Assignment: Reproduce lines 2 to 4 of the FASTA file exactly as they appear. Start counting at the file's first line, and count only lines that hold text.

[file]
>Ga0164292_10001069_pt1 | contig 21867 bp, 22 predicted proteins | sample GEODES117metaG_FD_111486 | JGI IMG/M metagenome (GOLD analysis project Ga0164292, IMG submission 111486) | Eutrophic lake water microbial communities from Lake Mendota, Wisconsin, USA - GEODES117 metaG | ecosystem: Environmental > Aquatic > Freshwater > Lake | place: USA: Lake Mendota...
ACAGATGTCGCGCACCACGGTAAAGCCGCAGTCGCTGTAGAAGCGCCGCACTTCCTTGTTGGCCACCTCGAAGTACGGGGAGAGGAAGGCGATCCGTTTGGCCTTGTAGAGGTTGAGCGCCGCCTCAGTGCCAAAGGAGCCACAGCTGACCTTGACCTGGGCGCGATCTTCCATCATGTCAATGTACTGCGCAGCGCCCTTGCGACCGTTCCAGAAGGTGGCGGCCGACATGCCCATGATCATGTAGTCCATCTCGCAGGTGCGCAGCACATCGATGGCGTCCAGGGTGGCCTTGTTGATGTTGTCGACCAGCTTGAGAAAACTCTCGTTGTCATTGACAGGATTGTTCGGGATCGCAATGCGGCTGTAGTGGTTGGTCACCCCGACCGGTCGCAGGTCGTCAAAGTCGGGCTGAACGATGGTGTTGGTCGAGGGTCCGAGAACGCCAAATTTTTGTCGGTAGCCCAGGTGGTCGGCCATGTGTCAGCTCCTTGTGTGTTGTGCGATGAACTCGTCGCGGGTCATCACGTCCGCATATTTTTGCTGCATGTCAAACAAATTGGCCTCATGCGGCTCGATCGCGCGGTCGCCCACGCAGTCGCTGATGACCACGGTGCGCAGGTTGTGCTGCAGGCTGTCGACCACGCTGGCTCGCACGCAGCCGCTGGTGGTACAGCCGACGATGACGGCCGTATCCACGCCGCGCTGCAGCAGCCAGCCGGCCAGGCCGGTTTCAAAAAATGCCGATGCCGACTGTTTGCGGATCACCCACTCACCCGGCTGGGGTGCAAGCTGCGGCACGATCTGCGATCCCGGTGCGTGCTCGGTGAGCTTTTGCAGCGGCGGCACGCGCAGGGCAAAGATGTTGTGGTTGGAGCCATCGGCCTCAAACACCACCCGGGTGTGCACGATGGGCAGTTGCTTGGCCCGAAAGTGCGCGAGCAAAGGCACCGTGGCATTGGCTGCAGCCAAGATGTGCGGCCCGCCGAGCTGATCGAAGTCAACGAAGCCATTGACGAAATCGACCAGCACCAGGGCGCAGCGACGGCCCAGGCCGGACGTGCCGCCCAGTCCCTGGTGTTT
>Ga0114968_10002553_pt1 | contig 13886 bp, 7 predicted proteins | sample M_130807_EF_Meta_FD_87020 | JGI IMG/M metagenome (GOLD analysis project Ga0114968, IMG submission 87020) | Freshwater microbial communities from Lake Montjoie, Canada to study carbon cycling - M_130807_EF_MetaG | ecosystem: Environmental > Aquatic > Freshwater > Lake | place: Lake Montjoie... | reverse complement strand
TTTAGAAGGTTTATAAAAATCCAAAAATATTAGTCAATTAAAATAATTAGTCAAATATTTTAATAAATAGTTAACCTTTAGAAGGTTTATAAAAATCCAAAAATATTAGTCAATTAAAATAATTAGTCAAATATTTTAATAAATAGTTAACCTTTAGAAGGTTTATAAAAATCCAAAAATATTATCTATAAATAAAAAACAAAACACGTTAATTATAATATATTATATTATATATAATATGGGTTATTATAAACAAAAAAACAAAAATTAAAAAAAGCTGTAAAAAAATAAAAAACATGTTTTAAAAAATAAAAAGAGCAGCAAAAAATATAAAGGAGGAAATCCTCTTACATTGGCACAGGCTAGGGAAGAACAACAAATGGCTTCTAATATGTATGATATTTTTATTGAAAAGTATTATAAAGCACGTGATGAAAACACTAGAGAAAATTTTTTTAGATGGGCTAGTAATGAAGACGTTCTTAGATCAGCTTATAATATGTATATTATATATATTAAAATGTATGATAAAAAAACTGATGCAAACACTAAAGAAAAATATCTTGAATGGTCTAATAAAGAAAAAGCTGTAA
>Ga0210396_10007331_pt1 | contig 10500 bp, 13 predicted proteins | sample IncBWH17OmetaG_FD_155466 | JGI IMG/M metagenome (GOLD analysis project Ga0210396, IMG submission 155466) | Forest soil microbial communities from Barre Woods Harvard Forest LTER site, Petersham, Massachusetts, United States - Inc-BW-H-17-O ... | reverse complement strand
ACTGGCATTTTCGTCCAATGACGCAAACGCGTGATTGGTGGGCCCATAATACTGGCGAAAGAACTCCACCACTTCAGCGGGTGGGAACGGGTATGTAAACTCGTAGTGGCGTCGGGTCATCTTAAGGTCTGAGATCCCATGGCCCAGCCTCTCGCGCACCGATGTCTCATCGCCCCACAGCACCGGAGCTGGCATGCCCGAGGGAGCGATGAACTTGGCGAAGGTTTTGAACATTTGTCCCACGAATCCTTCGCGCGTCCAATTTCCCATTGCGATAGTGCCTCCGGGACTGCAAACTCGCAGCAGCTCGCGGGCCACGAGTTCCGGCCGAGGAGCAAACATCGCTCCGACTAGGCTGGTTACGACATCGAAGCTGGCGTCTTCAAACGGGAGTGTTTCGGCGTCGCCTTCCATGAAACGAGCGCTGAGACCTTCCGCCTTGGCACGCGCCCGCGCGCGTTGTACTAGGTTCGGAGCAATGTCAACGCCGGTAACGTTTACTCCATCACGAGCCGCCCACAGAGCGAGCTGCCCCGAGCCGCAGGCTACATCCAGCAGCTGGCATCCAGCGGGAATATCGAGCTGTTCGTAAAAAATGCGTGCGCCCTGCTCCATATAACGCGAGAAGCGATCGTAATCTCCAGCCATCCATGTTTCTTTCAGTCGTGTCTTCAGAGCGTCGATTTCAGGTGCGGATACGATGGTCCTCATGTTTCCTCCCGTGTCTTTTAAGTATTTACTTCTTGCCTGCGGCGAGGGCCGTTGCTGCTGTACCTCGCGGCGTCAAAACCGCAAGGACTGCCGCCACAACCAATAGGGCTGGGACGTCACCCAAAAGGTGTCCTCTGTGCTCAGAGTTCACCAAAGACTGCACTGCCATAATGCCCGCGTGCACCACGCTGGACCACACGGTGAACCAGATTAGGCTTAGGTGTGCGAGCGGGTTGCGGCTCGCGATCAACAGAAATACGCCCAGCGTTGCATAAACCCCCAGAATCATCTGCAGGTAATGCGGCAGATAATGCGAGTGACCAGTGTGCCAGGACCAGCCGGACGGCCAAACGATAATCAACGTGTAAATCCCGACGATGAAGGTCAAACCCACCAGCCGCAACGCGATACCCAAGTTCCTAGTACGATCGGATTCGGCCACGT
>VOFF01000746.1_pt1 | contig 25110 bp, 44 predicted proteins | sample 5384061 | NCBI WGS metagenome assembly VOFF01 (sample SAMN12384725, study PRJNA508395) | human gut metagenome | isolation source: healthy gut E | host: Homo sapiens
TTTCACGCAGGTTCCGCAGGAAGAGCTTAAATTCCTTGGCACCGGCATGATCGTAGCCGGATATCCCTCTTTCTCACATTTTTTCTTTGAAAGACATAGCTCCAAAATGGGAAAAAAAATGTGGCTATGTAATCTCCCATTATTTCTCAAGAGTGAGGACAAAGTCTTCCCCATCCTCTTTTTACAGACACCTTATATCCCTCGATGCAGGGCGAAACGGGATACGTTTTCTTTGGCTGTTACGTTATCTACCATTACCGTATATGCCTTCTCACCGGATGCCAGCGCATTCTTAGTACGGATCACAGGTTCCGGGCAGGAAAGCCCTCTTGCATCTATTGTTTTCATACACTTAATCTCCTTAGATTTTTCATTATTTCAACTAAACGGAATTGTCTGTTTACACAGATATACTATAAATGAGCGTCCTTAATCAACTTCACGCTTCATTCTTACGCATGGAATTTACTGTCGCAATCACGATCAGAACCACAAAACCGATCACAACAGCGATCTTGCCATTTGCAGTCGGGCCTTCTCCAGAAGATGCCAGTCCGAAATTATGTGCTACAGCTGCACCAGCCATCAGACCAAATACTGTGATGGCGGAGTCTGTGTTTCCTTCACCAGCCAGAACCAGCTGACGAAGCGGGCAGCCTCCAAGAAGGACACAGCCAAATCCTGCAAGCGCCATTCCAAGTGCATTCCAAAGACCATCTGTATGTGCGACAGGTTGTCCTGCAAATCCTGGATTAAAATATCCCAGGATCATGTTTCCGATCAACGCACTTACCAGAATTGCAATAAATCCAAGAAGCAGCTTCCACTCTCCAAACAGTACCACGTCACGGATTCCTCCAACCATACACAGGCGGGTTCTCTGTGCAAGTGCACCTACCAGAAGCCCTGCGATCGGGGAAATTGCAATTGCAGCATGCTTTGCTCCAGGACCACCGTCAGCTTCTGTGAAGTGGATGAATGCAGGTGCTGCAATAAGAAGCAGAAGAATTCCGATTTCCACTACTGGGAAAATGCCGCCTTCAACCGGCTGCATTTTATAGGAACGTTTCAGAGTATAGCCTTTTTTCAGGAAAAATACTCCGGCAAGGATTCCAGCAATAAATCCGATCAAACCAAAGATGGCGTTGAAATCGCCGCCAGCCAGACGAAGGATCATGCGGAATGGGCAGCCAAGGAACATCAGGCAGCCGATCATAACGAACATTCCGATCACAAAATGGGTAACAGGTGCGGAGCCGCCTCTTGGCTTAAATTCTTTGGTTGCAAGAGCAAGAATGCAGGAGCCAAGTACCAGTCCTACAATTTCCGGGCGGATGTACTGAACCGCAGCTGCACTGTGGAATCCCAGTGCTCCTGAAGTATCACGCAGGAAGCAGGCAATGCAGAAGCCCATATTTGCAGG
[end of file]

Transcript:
ACAGATGTCGCGCACCACGGTAAAGCCGCAGTCGCTGTAGAAGCGCCGCACTTCCTTGTTGGCCACCTCGAAGTACGGGGAGAGGAAGGCGATCCGTTTGGCCTTGTAGAGGTTGAGCGCCGCCTCAGTGCCAAAGGAGCCACAGCTGACCTTGACCTGGGCGCGATCTTCCATCATGTCAATGTACTGCGCAGCGCCCTTGCGACCGTTCCAGAAGGTGGCGGCCGACATGCCCATGATCATGTAGTCCATCTCGCAGGTGCGCAGCACATCGATGGCGTCCAGGGTGGCCTTGTTGATGTTGTCGACCAGCTTGAGAAAACTCTCGTTGTCATTGACAGGATTGTTCGGGATCGCAATGCGGCTGTAGTGGTTGGTCACCCCGACCGGTCGCAGGTCGTCAAAGTCGGGCTGAACGATGGTGTTGGTCGAGGGTCCGAGAACGCCAAATTTTTGTCGGTAGCCCAGGTGGTCGGCCATGTGTCAGCTCCTTGTGTGTTGTGCGATGAACTCGTCGCGGGTCATCACGTCCGCATATTTTTGCTGCATGTCAAACAAATTGGCCTCATGCGGCTCGATCGCGCGGTCGCCCACGCAGTCGCTGATGACCACGGTGCGCAGGTTGTGCTGCAGGCTGTCGACCACGCTGGCTCGCACGCAGCCGCTGGTGGTACAGCCGACGATGACGGCCGTATCCACGCCGCGCTGCAGCAGCCAGCCGGCCAGGCCGGTTTCAAAAAATGCCGATGCCGACTGTTTGCGGATCACCCACTCACCCGGCTGGGGTGCAAGCTGCGGCACGATCTGCGATCCCGGTGCGTGCTCGGTGAGCTTTTGCAGCGGCGGCACGCGCAGGGCAAAGATGTTGTGGTTGGAGCCATCGGCCTCAAACACCACCCGGGTGTGCACGATGGGCAGTTGCTTGGCCCGAAAGTGCGCGAGCAAAGGCACCGTGGCATTGGCTGCAGCCAAGATGTGCGGCCCGCCGAGCTGATCGAAGTCAACGAAGCCATTGACGAAATCGACCAGCACCAGGGCGCAGCGACGGCCCAGGCCGGACGTGCCGCCCAGTCCCTGGTGTTT
>Ga0114968_10002553_pt1 | contig 13886 bp, 7 predicted proteins | sample M_130807_EF_Meta_FD_87020 | JGI IMG/M metagenome (GOLD analysis project Ga0114968, IMG submission 87020) | Freshwater microbial communities from Lake Montjoie, Canada to study carbon cycling - M_130807_EF_MetaG | ecosystem: Environmental > Aquatic > Freshwater > Lake | place: Lake Montjoie... | reverse complement strand
TTTAGAAGGTTTATAAAAATCCAAAAATATTAGTCAATTAAAATAATTAGTCAAATATTTTAATAAATAGTTAACCTTTAGAAGGTTTATAAAAATCCAAAAATATTAGTCAATTAAAATAATTAGTCAAATATTTTAATAAATAGTTAACCTTTAGAAGGTTTATAAAAATCCAAAAATATTATCTATAAATAAAAAACAAAACACGTTAATTATAATATATTATATTATATATAATATGGGTTATTATAAACAAAAAAACAAAAATTAAAAAAAGCTGTAAAAAAATAAAAAACATGTTTTAAAAAATAAAAAGAGCAGCAAAAAATATAAAGGAGGAAATCCTCTTACATTGGCACAGGCTAGGGAAGAACAACAAATGGCTTCTAATATGTATGATATTTTTATTGAAAAGTATTATAAAGCACGTGATGAAAACACTAGAGAAAATTTTTTTAGATGGGCTAGTAATGAAGACGTTCTTAGATCAGCTTATAATATGTATATTATATATATTAAAATGTATGATAAAAAAACTGATGCAAACACTAAAGAAAAATATCTTGAATGGTCTAATAAAGAAAAAGCTGTAA